Brad Pitt recently bought the movie rights to “World War Z,” a thriller by Max Brooks. Once Pitts star-powered name became attached to the project, everyone wanted to write books or shoot movies about creatures who looked human but have no soul. Thriller writer Jonathan Maberry jumped in with “Zombie CSU: The Forensics of the Living Dead.” To research the book, he interviewed over 250 experts, including the FBI, the Centers for Disease Control, and his local police rapid response team. He even interviewed me, asking for a therapist’s point of view about the fear and mass trauma that might result from a Zombie outbreak.

Even though I have no interest in writing about Zombies, I regularly take writing classes from Maberry, finding his instruction helpful in unpredictable ways. In this lesson he was making the point that fiction writers can use research to create a more compelling world. I pondered how to apply the principle to memoirs. As I look through my bookshelf, I discover many examples in which factual reporting adds clarity and depth to a memoir writer’s story.

David Sheff’s “Beautiful Boy” reports the background of his son’s addiction to Crystal Meth. Doreen Orion’s first memoir, “I know you really love me,” recounts her experience of being stalked by a patient. During this extended intrusion, she became an expert in the psychological as well as the legal problems of stalking.

When Linda Joy Myers wrote her memoir “Don’t Call Me Mother” she visited the wheat fields and train stations that played such an important role in her childhood in the Great Plains. She rode the trains to awaken vivid memories. And she studied the history of Iowa and Oklahoma, and visited cemeteries and courthouses to track down records of her genealogy.

Kate Braestrup’s memoir “Here If You Need Me” describes exquisite details of the natural habitat of Maine. Foster Winans went to the library to find out the weather in New York on key days in his memoir, “Trading Secrets.” (His advice: “weather ought to be considered another character.”)

Memoir writers even toss in facts for entertainment. For example, in Doreen Orion’s second memoir, “Queen of the Road,” she was at a club listening to a local country music band, when a little girl got up on stage and did a clog dance. Just for fun, Orion inserted a brief explanation of the history of clog dancing.

When I dig back into my own past, many facts seem hazy. Research helps fill them in. For example, to help me remember the riot in 1967 that changed my life, I found two documentary movies, “The War at Home” and “Two Days in October” both covering the Dow Chemical protest riot in Madison Wisconsin. In one of them, an interview with a young man reminded me how much we truly believed that protests could eradicate injustice and create world peace. We even threw poverty into the mix of problems we were going to solve. To help organize my memories about high school, I signed up for Classmates.com and have corresponded with a couple of guys I have not seen in decades.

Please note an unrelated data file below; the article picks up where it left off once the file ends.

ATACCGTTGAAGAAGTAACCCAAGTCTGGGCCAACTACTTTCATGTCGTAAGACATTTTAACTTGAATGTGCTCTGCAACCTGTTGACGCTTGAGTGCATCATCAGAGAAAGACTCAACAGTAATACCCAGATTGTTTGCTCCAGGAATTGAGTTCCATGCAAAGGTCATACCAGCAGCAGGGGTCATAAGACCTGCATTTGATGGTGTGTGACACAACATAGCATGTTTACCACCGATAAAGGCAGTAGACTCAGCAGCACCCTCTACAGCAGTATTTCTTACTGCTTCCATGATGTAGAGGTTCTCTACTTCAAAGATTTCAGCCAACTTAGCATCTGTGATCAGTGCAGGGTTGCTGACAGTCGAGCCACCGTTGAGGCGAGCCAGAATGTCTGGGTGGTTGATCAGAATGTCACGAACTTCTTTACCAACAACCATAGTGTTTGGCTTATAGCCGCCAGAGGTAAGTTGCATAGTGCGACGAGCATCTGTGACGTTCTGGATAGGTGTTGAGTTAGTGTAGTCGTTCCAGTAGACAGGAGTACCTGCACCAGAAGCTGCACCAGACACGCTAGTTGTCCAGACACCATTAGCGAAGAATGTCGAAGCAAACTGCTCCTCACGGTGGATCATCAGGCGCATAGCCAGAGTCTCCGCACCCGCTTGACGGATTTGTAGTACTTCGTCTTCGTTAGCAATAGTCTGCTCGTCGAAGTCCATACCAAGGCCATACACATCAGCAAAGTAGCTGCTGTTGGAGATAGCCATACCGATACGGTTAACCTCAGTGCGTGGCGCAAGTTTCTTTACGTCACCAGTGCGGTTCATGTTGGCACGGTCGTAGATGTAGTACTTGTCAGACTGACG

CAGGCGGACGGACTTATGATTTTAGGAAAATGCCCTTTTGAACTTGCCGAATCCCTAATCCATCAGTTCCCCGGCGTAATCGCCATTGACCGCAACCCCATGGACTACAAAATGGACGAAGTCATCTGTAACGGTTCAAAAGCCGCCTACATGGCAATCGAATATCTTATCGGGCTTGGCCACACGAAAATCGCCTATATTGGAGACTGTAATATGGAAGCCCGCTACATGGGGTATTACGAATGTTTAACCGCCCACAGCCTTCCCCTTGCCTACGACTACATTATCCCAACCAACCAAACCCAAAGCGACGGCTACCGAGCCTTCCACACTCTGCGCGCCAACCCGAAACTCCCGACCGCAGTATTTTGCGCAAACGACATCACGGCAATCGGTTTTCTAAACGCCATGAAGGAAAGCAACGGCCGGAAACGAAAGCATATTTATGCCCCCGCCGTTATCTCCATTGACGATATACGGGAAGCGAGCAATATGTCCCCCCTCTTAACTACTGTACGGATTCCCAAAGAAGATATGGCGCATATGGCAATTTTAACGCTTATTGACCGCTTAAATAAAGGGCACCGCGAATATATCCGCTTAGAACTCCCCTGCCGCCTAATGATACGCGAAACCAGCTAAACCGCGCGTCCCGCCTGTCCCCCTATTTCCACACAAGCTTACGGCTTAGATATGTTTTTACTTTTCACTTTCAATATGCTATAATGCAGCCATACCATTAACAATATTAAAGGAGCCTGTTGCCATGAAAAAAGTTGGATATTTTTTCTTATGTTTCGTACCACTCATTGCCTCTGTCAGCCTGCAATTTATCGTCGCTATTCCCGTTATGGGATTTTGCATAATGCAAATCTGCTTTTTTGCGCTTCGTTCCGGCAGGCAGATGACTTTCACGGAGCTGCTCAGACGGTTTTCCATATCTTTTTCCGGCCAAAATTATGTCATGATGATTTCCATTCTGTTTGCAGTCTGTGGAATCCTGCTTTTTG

My goal is remarkably similar to Jonathan Maberry’s. We both want to tell a good story. So I keep listening and keep learning lessons about the relationship between life and story. For example, in a previous discussion he told me that flaws in real people prepare him to write deeper characterization in his novels, a discussion I reported in another essay.

I wonder what else I can learn from Jonathan’s lesson about Zombie folklore. Their current popularity is simply the latest chapter in a centuries-old fascination. In the middle ages, there was the Golem, a Jewish myth about a person who had no soul. In the nineteenth century Mary Shelly’s Frankenstein was created from inanimate body parts. And  in the Wizard of Oz, the Tin Man and Scarecrow wanted to inject human qualities into their inanimate bodies. Looking at my own life through the metaphor, I see the lesson I was looking for.

When I was a young man, I was fascinated by math and science, and bent my entire will into interpreting the universe as a sort of machine. I became obsessed with finding all the physical rules, and the longer I followed this path, the more depressed I became. By the time I was 23, I had lost my will to live.

Finally, from sheer desperation I dipped into the spiritual ideas that were permeating the culture in 1970. Those ideas restored my hope. Ever since, I have invested at least part of my attention to finding the spirit in every day life. Until recently, I thought this interior journey was a private one that couldn’t possibly concern readers. But now that Jonathan has pointed out the vast numbers of people who want to know more about Zombies, I wonder if their curiosity would extend to the true story of a guy who spent his life trying not to be one. It looks like the Zombie wave could add more spirit to my life story than I first realized.